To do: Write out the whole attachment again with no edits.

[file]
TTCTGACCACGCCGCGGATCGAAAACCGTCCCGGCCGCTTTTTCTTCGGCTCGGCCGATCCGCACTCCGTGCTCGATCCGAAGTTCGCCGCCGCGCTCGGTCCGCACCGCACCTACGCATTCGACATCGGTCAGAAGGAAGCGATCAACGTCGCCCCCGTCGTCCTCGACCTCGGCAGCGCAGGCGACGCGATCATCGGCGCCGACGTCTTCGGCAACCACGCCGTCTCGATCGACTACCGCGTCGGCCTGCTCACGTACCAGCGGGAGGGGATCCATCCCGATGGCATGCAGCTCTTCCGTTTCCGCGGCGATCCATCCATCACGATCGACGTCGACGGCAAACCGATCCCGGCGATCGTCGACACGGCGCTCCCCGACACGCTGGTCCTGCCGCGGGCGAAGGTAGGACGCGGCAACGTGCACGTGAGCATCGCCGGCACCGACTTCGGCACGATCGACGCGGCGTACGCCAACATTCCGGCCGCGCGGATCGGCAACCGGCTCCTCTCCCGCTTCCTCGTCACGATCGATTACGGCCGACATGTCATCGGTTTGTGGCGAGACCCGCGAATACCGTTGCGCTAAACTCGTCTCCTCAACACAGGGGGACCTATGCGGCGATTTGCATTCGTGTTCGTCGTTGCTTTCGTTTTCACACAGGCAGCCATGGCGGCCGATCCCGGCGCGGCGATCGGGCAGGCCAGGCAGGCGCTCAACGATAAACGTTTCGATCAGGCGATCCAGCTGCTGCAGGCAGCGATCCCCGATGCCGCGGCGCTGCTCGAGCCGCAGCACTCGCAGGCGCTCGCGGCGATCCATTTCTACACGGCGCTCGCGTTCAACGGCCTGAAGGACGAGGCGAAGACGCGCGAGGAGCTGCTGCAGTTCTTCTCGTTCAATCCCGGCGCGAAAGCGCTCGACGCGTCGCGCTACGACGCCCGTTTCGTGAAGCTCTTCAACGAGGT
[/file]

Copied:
TTCTGACCACGCCGCGGATCGAAAACCGTCCCGGCCGCTTTTTCTTCGGCTCGGCCGATCCGCACTCCGTGCTCGATCCGAAGTTCGCCGCCGCGCTCGGTCCGCACCGCACCTACGCATTCGACATCGGTCAGAAGGAAGCGATCAACGTCGCCCCCGTCGTCCTCGACCTCGGCAGCGCAGGCGACGCGATCATCGGCGCCGACGTCTTCGGCAACCACGCCGTCTCGATCGACTACCGCGTCGGCCTGCTCACGTACCAGCGGGAGGGGATCCATCCCGATGGCATGCAGCTCTTCCGTTTCCGCGGCGATCCATCCATCACGATCGACGTCGACGGCAAACCGATCCCGGCGATCGTCGACACGGCGCTCCCCGACACGCTGGTCCTGCCGCGGGCGAAGGTAGGACGCGGCAACGTGCACGTGAGCATCGCCGGCACCGACTTCGGCACGATCGACGCGGCGTACGCCAACATTCCGGCCGCGCGGATCGGCAACCGGCTCCTCTCCCGCTTCCTCGTCACGATCGATTACGGCCGACATGTCATCGGTTTGTGGCGAGACCCGCGAATACCGTTGCGCTAAACTCGTCTCCTCAACACAGGGGGACCTATGCGGCGATTTGCATTCGTGTTCGTCGTTGCTTTCGTTTTCACACAGGCAGCCATGGCGGCCGATCCCGGCGCGGCGATCGGGCAGGCCAGGCAGGCGCTCAACGATAAACGTTTCGATCAGGCGATCCAGCTGCTGCAGGCAGCGATCCCCGATGCCGCGGCGCTGCTCGAGCCGCAGCACTCGCAGGCGCTCGCGGCGATCCATTTCTACACGGCGCTCGCGTTCAACGGCCTGAAGGACGAGGCGAAGACGCGCGAGGAGCTGCTGCAGTTCTTCTCGTTCAATCCCGGCGCGAAAGCGCTCGACGCGTCGCGCTACGACGCCCGTTTCGTGAAGCTCTTCAACGAGGT